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"Did you write any songs during lockdown?"

During the long 2020 winter of our discontent, due to happenstance I found myself locked down in a ramshackle cottage in the Otway’s forest near the Shipwreck Coast of the Southern Seas. Leaky roof, windows that wouldn’t shut, red-gum wood fires, beanies, long johns, scarfs and old jumpers for warmth, all the strange hours of the day and night.

The house looks down through a valley down to the ocean 700 metres away. Tin roof, wooden structure, decaying mud brick. As The Go-Betweens song goes, “It's Cold and Dusty in here”

This is Gadubanud country, place of the King Parrots, pretty much the wettest part of the state, rainfall figures tallied daily. Off the grid, tank water, shit wi-fi and minimal phone coverage.

At first, like many in the music industry, for that matter any industry that deals with people in public places I was gutted. I’d put a few years into the making of The Wisdom Line album, really wanted to push it out there with the especially curated films, rehearsed meticulously and ready to go 'round the country a few times and over to Europe and the US. But the metaphorical carpet was completely yanked out from beneath our feet. We were all thrown into a weird malaise down here, in Victoria especially, but in a global context, it was and still is this massive existential threat. It has disorientated and mentally affected so many of us.

I am highly sensitive to sound. It kind of goes with the job. Gigs and films are often spoilt by listening too deeply, thinking about the process too much; how the soundtrack was compiled, why they chose this instrument. It makes a noisy restaurant with hard tiled floors and glass surfaces impossible to hear in, cacophonous and incessant rock music at the MCG irritating in the extreme. Infomercial channels in a doctor’s surgery, Air Supply’s “I’m all out of love” in the supermarket.

Wind through the forest trees, like an orchestra in surround sound, variants of white noise, wild and invigorating, it ebbs and flows, swirls from one side of the valley to the other, and then down through the gully. Wild spirits and ghosts, the approaching storm, the trembling sky. And then the rise and fall, the Aeolian sound, the harmonic whistle when the wind blows the through gaps in the slat windows. The sudden squall, a violent wind blows with a dull roaring sound. Sometimes the trees up the top of steep hills are wild with fury, the branches are violently thrown about, they should break but they don’t. Down the bottom of the gully it is dead still, not even slight movement in the leaves. Like a presence, I shut my eyes and listen to the directional song.

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Some nights the waves hit the distant shore, every twenty seconds, all through the night When it's still and calm that’s all you hear. In bed at night, the waves beat and echo up the valley. It is like a wonderfully sonic 808 kick drum with portamento decay. The waves crash constant, repetitive, metronomic, permanent. The rise and fall. The fall and rise. Draws you in. Shut your eyes, lie on your back and before you know it two hours have passed. But not just any two hours. It is music, it is beat, it is beauty.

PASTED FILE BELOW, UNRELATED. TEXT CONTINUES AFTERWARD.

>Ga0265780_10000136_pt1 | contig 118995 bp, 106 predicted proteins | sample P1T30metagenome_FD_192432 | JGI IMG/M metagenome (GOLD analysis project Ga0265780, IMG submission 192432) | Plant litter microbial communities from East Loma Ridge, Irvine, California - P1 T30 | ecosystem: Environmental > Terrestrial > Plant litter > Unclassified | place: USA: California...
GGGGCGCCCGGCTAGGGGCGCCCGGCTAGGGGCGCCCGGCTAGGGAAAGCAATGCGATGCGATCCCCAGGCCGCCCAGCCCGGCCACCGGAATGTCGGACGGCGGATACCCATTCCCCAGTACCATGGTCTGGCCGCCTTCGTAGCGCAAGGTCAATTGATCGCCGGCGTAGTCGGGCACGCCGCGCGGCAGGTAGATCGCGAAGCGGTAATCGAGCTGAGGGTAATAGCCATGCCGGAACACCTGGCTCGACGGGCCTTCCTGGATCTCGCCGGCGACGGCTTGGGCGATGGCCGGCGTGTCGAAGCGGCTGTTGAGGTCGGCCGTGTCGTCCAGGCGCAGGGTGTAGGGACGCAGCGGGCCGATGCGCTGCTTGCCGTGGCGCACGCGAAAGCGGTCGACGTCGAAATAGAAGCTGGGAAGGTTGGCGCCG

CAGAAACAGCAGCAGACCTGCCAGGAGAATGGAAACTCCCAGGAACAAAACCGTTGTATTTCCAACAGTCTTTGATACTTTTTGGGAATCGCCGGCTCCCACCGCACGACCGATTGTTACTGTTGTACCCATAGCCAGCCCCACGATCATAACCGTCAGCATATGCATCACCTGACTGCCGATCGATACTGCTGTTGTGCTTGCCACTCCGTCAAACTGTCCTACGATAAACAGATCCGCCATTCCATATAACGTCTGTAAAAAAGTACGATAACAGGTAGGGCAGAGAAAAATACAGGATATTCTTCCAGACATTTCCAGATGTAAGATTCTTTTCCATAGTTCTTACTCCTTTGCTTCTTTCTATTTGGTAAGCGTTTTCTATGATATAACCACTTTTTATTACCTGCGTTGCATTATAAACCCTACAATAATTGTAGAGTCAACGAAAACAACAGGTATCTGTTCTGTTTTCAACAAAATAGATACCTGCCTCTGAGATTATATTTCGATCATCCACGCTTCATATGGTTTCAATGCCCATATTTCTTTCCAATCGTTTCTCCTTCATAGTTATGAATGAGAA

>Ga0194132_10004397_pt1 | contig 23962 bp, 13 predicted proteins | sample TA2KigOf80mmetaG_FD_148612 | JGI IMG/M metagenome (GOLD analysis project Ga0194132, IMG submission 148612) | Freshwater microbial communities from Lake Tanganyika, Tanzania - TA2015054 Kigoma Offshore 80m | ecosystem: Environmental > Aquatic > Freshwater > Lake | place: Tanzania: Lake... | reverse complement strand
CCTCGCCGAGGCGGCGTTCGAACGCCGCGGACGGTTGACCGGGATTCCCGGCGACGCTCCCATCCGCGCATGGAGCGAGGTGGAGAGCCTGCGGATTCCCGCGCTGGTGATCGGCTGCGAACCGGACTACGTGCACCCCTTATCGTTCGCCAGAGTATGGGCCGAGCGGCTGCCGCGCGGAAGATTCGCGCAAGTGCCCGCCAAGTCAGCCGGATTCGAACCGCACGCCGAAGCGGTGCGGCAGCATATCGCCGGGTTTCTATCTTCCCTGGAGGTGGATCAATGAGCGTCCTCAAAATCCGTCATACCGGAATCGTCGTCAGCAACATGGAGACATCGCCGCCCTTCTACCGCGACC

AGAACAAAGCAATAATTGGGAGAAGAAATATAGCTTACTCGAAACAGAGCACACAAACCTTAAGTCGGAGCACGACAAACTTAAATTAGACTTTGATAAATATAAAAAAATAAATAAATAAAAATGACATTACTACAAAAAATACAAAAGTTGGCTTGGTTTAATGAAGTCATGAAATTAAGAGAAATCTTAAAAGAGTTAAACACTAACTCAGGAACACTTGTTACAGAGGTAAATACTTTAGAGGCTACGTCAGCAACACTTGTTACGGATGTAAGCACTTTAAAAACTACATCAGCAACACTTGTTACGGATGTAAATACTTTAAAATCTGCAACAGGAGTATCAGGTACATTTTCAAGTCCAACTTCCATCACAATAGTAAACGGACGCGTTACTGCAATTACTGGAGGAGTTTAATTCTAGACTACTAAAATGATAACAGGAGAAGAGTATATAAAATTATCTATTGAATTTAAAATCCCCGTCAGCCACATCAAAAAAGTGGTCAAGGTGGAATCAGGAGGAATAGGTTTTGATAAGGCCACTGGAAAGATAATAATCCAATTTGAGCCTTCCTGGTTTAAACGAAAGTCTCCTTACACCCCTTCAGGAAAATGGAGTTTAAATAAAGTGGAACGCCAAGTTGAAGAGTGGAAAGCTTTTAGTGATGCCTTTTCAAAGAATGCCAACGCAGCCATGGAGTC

Waves crashing at the shore are proof that something as vast and powerful as the ocean also needs an end to break down for comfort- the waves wash away their worries.

Other times black rain and bursting hail. When the rain squalls from the south, thunderous, dramatic, wild. Thunder and frenzy. You don’t hear the waves so much now. It is squall, it is tin squeaks, window rattles. The single person, me in this case, is insignificant

There is no one around, no light, no human noise. Just this soundtrack for the whole winter and autumn through.

At night, I open all the bedroom windows, the cold pours in but so does the sound. I learnt to love sleeping this way. To wake up with beanie hair. A good friend of mine taught me this. She lives in the high country east of Canberra on Walbunja land. Anyone who has been to Braidwood in winter knows how cold it gets. She sleeps on an iron double bed outside of her house in the bush, season by season. The glass of water next to the bed freezes over by morning. But she chooses to lie, with hot water bottles and listen to the sounds of the bush night.

People often asked did you write songs during the lockdown, did you use the time creatively and the answer was a definite no to the first question and a yes and no to the second.

All I did for the whole of the lockdown was listen, listen intently.

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Wait up your hurry

Poke along slowly

Soften your hastiness down

Move your eyes left to right

Flounder then flap about

Come on, keep up with the game
 

Rain smashes the tin roof like orchestra cymbals

The pine forest whistles and whirls

Play it like paper cups flapping around in the wind

 

The candlelight flickers then catches the air

The wax turns to liquid and flares

Where once words are spoken, they fall and collapse on the ground

Where they fossick around, fossick around

 

Somewhere there's a heart in this town where we live

Where the laughing clowns, they are laughing with you

Where the drunk man is singing "The Candyman can” and he does

 

The record is over, the playout is scratching

The back-door latch opens and closes and bangs

By getting distracted we finally forget where we are.

So, wait up your hurry

Poke along slowly

Soften your hastiness down

Move your eyes left to right

Flounder then flap about

Come on…keep up with the game

- David Bridie